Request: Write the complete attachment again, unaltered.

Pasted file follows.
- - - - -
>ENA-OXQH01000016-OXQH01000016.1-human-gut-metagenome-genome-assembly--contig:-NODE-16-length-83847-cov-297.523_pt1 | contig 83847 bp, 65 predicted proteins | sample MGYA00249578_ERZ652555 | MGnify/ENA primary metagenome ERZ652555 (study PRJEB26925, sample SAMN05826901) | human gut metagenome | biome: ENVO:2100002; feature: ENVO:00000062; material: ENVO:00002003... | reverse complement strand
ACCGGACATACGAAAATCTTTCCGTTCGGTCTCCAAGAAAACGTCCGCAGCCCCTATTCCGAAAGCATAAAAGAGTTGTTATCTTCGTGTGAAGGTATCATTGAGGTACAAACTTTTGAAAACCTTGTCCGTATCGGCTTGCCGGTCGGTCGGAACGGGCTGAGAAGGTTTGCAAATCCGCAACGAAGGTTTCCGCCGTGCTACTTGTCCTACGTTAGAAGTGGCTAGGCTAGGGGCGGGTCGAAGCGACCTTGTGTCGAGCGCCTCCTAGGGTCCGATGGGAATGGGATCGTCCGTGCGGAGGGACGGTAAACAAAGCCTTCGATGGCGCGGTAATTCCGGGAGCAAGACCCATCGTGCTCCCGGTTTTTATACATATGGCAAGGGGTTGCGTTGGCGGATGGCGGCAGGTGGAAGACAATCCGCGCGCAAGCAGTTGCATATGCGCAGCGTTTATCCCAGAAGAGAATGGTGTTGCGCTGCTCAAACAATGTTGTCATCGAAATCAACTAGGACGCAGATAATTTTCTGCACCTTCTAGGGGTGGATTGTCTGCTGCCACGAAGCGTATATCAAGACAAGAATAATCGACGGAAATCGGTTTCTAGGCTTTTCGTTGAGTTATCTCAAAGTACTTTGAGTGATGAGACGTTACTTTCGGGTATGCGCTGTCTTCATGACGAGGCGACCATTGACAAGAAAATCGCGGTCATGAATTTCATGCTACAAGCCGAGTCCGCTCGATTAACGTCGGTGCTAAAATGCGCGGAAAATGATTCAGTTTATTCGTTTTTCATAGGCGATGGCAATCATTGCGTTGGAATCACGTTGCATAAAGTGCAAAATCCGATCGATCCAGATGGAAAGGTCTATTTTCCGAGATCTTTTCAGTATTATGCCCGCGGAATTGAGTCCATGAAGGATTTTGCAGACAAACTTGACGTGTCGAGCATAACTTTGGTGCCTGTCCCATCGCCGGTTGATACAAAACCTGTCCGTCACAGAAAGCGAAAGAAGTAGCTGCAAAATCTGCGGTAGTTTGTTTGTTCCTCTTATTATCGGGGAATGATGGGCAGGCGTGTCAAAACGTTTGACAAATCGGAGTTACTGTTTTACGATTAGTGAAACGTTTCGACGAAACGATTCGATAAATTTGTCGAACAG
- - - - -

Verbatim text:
>ENA-OXQH01000016-OXQH01000016.1-human-gut-metagenome-genome-assembly--contig:-NODE-16-length-83847-cov-297.523_pt1 | contig 83847 bp, 65 predicted proteins | sample MGYA00249578_ERZ652555 | MGnify/ENA primary metagenome ERZ652555 (study PRJEB26925, sample SAMN05826901) | human gut metagenome | biome: ENVO:2100002; feature: ENVO:00000062; material: ENVO:00002003... | reverse complement strand
ACCGGACATACGAAAATCTTTCCGTTCGGTCTCCAAGAAAACGTCCGCAGCCCCTATTCCGAAAGCATAAAAGAGTTGTTATCTTCGTGTGAAGGTATCATTGAGGTACAAACTTTTGAAAACCTTGTCCGTATCGGCTTGCCGGTCGGTCGGAACGGGCTGAGAAGGTTTGCAAATCCGCAACGAAGGTTTCCGCCGTGCTACTTGTCCTACGTTAGAAGTGGCTAGGCTAGGGGCGGGTCGAAGCGACCTTGTGTCGAGCGCCTCCTAGGGTCCGATGGGAATGGGATCGTCCGTGCGGAGGGACGGTAAACAAAGCCTTCGATGGCGCGGTAATTCCGGGAGCAAGACCCATCGTGCTCCCGGTTTTTATACATATGGCAAGGGGTTGCGTTGGCGGATGGCGGCAGGTGGAAGACAATCCGCGCGCAAGCAGTTGCATATGCGCAGCGTTTATCCCAGAAGAGAATGGTGTTGCGCTGCTCAAACAATGTTGTCATCGAAATCAACTAGGACGCAGATAATTTTCTGCACCTTCTAGGGGTGGATTGTCTGCTGCCACGAAGCGTATATCAAGACAAGAATAATCGACGGAAATCGGTTTCTAGGCTTTTCGTTGAGTTATCTCAAAGTACTTTGAGTGATGAGACGTTACTTTCGGGTATGCGCTGTCTTCATGACGAGGCGACCATTGACAAGAAAATCGCGGTCATGAATTTCATGCTACAAGCCGAGTCCGCTCGATTAACGTCGGTGCTAAAATGCGCGGAAAATGATTCAGTTTATTCGTTTTTCATAGGCGATGGCAATCATTGCGTTGGAATCACGTTGCATAAAGTGCAAAATCCGATCGATCCAGATGGAAAGGTCTATTTTCCGAGATCTTTTCAGTATTATGCCCGCGGAATTGAGTCCATGAAGGATTTTGCAGACAAACTTGACGTGTCGAGCATAACTTTGGTGCCTGTCCCATCGCCGGTTGATACAAAACCTGTCCGTCACAGAAAGCGAAAGAAGTAGCTGCAAAATCTGCGGTAGTTTGTTTGTTCCTCTTATTATCGGGGAATGATGGGCAGGCGTGTCAAAACGTTTGACAAATCGGAGTTACTGTTTTACGATTAGTGAAACGTTTCGACGAAACGATTCGATAAATTTGTCGAACAG